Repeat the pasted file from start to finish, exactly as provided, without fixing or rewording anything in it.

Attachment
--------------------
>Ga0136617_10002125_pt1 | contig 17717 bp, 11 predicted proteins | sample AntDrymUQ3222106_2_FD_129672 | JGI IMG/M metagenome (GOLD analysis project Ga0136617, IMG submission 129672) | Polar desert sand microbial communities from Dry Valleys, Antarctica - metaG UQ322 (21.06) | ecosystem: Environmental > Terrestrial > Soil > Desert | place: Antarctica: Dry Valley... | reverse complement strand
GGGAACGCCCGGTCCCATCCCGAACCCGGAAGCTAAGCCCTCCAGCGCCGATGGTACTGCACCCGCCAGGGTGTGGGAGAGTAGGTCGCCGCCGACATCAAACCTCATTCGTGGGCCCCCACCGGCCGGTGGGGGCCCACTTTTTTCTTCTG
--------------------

>Ga0136617_10002125_pt1 | contig 17717 bp, 11 predicted proteins | sample AntDrymUQ3222106_2_FD_129672 | JGI IMG/M metagenome (GOLD analysis project Ga0136617, IMG submission 129672) | Polar desert sand microbial communities from Dry Valleys, Antarctica - metaG UQ322 (21.06) | ecosystem: Environmental > Terrestrial > Soil > Desert | place: Antarctica: Dry Valley... | reverse complement strand
GGGAACGCCCGGTCCCATCCCGAACCCGGAAGCTAAGCCCTCCAGCGCCGATGGTACTGCACCCGCCAGGGTGTGGGAGAGTAGGTCGCCGCCGACATCAAACCTCATTCGTGGGCCCCCACCGGCCGGTGGGGGCCCACTTTTTTCTTCTG